The latest filing from John Paulson is in, and the man, whose firm famously made $15 billion in 2007 betting against mortgage bonds, is still holding on to millions in insurers like Radian Group (NYSE:RDN), MGIC (NYSE:MTG), and Genworth Financial (NYSE:GNW).
According to the latest SEC filing for the $20 billion portfolio, Paulson & Co. held $1.9 billion in the common stock of financial companies. Yet unlike some major investors -- like Warren Buffett -- Paulson abstained from holdings in the largest banks, apart from a nearly $185 million position in warrants of Bank of America (NYSE: BAC), and instead clung to insurers:
The three biggest insurers he holds -- Aetna, CNO Financial, and Hartford Financial Services -- all operate in the more typical health, property and casualty, life, and other industry. But the fund also has almost $400 million in Radian, MGIC, and Genworth, which are key players in mortgage insurance.
The mortgage insurers
Radian's mortgage insurance (MI) sales rose 27% over the last year, and it is now the largest private mortgage insurer in the U.S., with more than $161 billion in policies. Although the company reported a loss of $197 million for the full year in 2013, that marked a significant improvement over the $451 million loss in 2012, and many have noted it is finally on the path to turning itself around.
The company has been engaged in a turnaround effort over the last year, and CEO S.A. Ibrahim noted, "I am pleased to report that we achieved operating profitability in our mortgage insurance business, and we expect that the size and credit quality of our MI portfolio will fuel improved levels of operating profitability this year."
MGIC is another principal mortgage insurer whose operations improved remarkably in 2013, as although it reported a loss of $50 million, this was well below the $927 million in losses it incurred in 2012. As the broader mortgage and housing market improved and MGIC began to shell out less in the form of insurance losses ($2.1 billion in 2012 versus $838 million in 2013), the company, like Radian, began to see its operations improve.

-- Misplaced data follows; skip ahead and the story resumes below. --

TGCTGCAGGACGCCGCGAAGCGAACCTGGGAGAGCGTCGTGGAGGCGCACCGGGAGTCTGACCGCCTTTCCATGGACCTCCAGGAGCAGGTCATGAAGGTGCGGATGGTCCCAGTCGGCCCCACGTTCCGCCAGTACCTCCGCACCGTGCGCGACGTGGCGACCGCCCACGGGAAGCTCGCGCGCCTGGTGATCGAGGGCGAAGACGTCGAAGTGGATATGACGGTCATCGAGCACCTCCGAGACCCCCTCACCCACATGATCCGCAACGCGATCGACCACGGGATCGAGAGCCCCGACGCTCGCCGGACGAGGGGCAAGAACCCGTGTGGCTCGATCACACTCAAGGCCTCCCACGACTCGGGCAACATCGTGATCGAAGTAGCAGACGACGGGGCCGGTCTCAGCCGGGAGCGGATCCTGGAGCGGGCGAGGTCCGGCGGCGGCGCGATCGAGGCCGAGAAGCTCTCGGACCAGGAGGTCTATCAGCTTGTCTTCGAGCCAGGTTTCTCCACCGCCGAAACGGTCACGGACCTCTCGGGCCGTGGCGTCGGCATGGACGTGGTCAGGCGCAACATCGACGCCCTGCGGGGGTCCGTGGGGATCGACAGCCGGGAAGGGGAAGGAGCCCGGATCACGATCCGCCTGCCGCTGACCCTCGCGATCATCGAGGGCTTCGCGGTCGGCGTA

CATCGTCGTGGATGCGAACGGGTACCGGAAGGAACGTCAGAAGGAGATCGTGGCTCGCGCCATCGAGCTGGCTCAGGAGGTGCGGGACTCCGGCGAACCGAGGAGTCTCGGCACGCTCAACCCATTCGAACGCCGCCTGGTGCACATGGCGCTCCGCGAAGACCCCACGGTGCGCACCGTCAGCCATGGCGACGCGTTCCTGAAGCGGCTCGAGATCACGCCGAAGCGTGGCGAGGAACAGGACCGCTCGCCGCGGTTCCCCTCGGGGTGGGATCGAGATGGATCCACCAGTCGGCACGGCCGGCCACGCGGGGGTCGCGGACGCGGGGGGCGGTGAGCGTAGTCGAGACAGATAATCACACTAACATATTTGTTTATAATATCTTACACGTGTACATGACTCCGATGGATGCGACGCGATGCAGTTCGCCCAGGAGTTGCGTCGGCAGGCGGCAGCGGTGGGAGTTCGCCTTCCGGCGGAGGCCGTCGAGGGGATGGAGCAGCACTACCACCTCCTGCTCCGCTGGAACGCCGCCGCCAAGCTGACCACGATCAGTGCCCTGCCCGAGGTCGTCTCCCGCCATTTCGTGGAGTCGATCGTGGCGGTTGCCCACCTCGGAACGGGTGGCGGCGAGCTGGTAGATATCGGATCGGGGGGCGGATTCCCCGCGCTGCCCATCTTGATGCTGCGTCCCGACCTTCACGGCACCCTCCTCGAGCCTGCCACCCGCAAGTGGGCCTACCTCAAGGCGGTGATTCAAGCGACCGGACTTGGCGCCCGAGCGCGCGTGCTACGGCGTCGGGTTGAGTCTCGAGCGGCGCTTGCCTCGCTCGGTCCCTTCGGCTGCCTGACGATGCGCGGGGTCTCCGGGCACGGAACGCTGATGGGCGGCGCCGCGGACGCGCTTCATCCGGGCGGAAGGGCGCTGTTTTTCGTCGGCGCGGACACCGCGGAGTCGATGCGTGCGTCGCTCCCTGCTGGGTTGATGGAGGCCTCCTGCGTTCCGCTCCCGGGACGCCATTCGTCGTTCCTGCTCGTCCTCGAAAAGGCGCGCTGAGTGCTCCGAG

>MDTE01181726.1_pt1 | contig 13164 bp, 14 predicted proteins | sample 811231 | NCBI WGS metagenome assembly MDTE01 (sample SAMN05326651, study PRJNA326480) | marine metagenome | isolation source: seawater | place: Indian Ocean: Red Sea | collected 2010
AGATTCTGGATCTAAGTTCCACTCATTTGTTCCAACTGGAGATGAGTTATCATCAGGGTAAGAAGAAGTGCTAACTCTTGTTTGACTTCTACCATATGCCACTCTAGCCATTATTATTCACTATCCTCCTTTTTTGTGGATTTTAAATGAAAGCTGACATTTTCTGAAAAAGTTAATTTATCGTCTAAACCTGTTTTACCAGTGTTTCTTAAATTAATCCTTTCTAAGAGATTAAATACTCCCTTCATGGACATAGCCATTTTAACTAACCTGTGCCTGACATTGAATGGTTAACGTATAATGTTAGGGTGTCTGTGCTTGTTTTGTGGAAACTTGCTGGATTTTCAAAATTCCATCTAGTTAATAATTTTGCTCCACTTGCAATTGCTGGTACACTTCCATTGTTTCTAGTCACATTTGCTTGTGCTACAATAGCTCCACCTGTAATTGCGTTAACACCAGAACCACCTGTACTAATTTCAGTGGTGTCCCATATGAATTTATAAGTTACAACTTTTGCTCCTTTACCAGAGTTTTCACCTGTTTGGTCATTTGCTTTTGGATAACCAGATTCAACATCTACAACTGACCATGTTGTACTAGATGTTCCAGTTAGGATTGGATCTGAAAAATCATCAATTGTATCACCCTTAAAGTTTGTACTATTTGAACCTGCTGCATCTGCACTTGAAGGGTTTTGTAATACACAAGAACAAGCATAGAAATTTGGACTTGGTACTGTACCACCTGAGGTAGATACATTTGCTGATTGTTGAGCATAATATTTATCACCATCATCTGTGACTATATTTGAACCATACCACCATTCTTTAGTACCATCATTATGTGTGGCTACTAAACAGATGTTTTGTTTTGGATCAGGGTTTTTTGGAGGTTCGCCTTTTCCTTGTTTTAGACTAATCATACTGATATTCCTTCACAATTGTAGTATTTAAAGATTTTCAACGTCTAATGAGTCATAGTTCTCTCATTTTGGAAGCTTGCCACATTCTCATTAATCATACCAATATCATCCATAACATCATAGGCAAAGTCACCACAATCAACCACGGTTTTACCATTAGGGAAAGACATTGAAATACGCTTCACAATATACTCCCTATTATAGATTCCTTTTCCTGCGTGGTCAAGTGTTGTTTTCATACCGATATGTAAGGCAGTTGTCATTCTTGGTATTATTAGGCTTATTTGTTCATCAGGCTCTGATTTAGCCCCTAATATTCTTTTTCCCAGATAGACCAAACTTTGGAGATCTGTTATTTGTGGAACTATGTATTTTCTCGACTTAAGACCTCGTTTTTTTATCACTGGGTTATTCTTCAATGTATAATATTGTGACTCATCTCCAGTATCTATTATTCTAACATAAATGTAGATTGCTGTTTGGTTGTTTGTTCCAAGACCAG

Interestingly, Genworth is slightly different from the others as it has a significant presence overseas, and of its $398 million in operating income from its mortgage insurance segment in 2013, $228 million came from Australia and $170 million from Canada. Yet it too saw a major rebound in its U.S. operations as a new loss of $138 million in 2012 translated to $37 million in net income for 2013.
The bottom line
These three firms have seen their stocks rise considerably since the beginning of 2013. In fact, MGIC and Radian were also heightened by buy recommendations by Goldman Sachs in October:
As a result, MGIC and Radian have gone from trading at significant discounts to now well above their tangible book values. While the two companies are still facing difficulties, through the forward-looking trend of the markets, many understand the business will turn around and the stock prices largely reflect that growth.
However, it's important to remember Paulson hasn't added to his stake in any of these companies since the first quarter of 2013. When you consider his firm was recently named the 2013 Absolute Return Awards hedge fund of the year, one reason was that he saw the likely turnaround in these mortgage insurers before everyone else did.